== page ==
The comments I post are my personal opinion. While I try to check everything is correct before posting, I can and do make mistakes, so always try to check official information sources before relying on my posts.
  • caprikid1
    caprikid1 Posts: 2,178 Forumite
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    Sorry but how did you pay the money ? IE a fixed amount in to a joint back account, How much were the bills ? how much was the mortgage ?

    Can you clearly show you contributed more than the bills ?

    If you had not been in a position to buy surely you are now worse of than if you had rented ? You would have still come out with nothing.

    What level of increase in house value over 5 years ?

  • saajan_12
    saajan_12 Posts: 3,853 Forumite
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    My nine-year unmarried partner and I recently separated. I moved into his rented house when we initially started dating, after four years, he had saved up enough cash to buy his own place. He had stated that he had worked extremely hard to save for a deposit and that someday the property would go to his daughter (from a previous relationship). At the time I wasn't in a position to take out a mortgage. The house/mortgage was therefore "his," and for the five years that we have resided there, I have covered the expenses.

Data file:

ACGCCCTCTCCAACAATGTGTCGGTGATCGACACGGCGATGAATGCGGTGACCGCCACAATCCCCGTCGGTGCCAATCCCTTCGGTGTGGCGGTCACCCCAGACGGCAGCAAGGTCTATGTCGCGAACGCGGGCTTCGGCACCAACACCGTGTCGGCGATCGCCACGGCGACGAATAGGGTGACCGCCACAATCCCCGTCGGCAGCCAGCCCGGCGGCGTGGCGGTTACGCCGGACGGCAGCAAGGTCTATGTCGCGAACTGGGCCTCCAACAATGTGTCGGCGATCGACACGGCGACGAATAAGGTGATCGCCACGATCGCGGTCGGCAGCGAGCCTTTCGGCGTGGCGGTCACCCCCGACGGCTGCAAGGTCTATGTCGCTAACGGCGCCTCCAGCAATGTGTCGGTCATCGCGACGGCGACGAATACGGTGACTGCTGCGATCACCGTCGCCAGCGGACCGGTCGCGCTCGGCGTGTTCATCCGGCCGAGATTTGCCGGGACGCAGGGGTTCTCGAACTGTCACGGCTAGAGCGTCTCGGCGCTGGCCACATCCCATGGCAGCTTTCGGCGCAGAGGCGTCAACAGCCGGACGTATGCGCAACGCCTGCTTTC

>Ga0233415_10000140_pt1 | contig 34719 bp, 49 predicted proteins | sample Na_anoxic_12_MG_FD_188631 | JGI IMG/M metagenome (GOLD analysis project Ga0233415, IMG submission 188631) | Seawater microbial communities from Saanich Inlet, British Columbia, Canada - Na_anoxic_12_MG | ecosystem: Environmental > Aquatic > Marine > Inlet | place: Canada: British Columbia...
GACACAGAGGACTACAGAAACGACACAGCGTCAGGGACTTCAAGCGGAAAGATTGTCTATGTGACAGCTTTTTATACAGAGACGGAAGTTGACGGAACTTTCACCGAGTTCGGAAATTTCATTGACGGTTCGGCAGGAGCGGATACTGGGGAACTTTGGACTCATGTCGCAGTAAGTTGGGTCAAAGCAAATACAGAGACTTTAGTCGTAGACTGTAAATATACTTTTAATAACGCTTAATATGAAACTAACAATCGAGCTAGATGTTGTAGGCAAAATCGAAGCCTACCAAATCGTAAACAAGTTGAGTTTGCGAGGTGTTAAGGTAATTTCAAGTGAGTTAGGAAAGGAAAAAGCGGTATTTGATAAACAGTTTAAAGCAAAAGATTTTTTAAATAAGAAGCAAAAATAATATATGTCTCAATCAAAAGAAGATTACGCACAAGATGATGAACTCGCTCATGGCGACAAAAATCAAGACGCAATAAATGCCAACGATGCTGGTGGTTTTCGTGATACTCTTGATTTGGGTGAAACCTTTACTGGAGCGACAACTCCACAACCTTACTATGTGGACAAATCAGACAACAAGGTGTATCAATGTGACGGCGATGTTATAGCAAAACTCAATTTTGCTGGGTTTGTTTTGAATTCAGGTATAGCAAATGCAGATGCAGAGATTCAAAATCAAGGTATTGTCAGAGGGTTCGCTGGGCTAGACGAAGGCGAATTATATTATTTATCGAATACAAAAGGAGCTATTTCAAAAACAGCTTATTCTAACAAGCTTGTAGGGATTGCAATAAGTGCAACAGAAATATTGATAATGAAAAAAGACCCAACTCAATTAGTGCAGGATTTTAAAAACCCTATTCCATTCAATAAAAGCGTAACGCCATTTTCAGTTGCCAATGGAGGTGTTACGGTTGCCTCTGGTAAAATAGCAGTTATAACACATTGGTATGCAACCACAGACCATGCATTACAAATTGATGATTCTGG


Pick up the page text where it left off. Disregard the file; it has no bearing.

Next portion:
We've split up rather amicably; I've moved out, and he's allowing me to "store" my belongings there till I can figure things out, which ought to be a short while! I want to know if I have any rights at all. Not to the property, but I'm wondering whether I have any rights now that I've paid the bills for five years and am leaving with nothing, and if it would be worth fighting for?